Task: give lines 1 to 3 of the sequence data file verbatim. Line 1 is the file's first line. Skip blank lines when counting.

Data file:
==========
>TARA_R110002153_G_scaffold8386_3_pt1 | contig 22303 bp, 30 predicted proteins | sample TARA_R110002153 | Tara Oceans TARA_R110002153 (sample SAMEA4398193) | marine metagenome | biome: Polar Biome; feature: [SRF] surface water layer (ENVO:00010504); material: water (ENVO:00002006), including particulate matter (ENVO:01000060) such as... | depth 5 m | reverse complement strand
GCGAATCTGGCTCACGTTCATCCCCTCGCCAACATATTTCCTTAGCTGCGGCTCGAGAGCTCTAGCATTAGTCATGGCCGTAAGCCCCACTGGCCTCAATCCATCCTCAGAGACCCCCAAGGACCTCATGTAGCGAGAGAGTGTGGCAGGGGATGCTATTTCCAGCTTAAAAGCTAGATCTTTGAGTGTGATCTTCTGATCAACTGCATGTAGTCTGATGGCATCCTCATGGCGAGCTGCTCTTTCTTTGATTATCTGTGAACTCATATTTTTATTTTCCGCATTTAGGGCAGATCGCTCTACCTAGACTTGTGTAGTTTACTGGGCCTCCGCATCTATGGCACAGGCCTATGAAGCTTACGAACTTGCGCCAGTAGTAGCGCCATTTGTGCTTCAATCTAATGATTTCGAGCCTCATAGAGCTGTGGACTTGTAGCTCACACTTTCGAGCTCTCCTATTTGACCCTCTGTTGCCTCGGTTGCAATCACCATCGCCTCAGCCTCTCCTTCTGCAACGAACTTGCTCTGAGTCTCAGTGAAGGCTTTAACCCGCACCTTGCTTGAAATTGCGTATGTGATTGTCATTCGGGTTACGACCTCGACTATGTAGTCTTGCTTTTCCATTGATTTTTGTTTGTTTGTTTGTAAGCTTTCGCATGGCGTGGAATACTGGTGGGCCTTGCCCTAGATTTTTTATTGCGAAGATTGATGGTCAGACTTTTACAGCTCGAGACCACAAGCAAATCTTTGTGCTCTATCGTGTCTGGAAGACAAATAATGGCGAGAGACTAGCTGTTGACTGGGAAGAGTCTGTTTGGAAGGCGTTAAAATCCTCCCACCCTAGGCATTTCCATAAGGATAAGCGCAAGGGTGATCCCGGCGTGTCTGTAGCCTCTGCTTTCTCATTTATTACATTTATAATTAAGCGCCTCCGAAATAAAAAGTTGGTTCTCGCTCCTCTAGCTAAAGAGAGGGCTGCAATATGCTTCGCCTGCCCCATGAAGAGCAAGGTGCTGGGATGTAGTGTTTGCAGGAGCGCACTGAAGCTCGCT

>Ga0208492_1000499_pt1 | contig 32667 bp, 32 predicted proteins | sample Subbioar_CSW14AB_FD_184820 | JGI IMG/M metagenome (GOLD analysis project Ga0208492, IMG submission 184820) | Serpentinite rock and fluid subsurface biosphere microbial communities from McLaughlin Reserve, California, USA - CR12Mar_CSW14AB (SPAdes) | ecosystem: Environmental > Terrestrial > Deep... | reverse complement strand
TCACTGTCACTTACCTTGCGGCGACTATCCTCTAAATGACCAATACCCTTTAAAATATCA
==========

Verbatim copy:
>TARA_R110002153_G_scaffold8386_3_pt1 | contig 22303 bp, 30 predicted proteins | sample TARA_R110002153 | Tara Oceans TARA_R110002153 (sample SAMEA4398193) | marine metagenome | biome: Polar Biome; feature: [SRF] surface water layer (ENVO:00010504); material: water (ENVO:00002006), including particulate matter (ENVO:01000060) such as... | depth 5 m | reverse complement strand
GCGAATCTGGCTCACGTTCATCCCCTCGCCAACATATTTCCTTAGCTGCGGCTCGAGAGCTCTAGCATTAGTCATGGCCGTAAGCCCCACTGGCCTCAATCCATCCTCAGAGACCCCCAAGGACCTCATGTAGCGAGAGAGTGTGGCAGGGGATGCTATTTCCAGCTTAAAAGCTAGATCTTTGAGTGTGATCTTCTGATCAACTGCATGTAGTCTGATGGCATCCTCATGGCGAGCTGCTCTTTCTTTGATTATCTGTGAACTCATATTTTTATTTTCCGCATTTAGGGCAGATCGCTCTACCTAGACTTGTGTAGTTTACTGGGCCTCCGCATCTATGGCACAGGCCTATGAAGCTTACGAACTTGCGCCAGTAGTAGCGCCATTTGTGCTTCAATCTAATGATTTCGAGCCTCATAGAGCTGTGGACTTGTAGCTCACACTTTCGAGCTCTCCTATTTGACCCTCTGTTGCCTCGGTTGCAATCACCATCGCCTCAGCCTCTCCTTCTGCAACGAACTTGCTCTGAGTCTCAGTGAAGGCTTTAACCCGCACCTTGCTTGAAATTGCGTATGTGATTGTCATTCGGGTTACGACCTCGACTATGTAGTCTTGCTTTTCCATTGATTTTTGTTTGTTTGTTTGTAAGCTTTCGCATGGCGTGGAATACTGGTGGGCCTTGCCCTAGATTTTTTATTGCGAAGATTGATGGTCAGACTTTTACAGCTCGAGACCACAAGCAAATCTTTGTGCTCTATCGTGTCTGGAAGACAAATAATGGCGAGAGACTAGCTGTTGACTGGGAAGAGTCTGTTTGGAAGGCGTTAAAATCCTCCCACCCTAGGCATTTCCATAAGGATAAGCGCAAGGGTGATCCCGGCGTGTCTGTAGCCTCTGCTTTCTCATTTATTACATTTATAATTAAGCGCCTCCGAAATAAAAAGTTGGTTCTCGCTCCTCTAGCTAAAGAGAGGGCTGCAATATGCTTCGCCTGCCCCATGAAGAGCAAGGTGCTGGGATGTAGTGTTTGCAGGAGCGCACTGAAGCTCGCT

>Ga0208492_1000499_pt1 | contig 32667 bp, 32 predicted proteins | sample Subbioar_CSW14AB_FD_184820 | JGI IMG/M metagenome (GOLD analysis project Ga0208492, IMG submission 184820) | Serpentinite rock and fluid subsurface biosphere microbial communities from McLaughlin Reserve, California, USA - CR12Mar_CSW14AB (SPAdes) | ecosystem: Environmental > Terrestrial > Deep... | reverse complement strand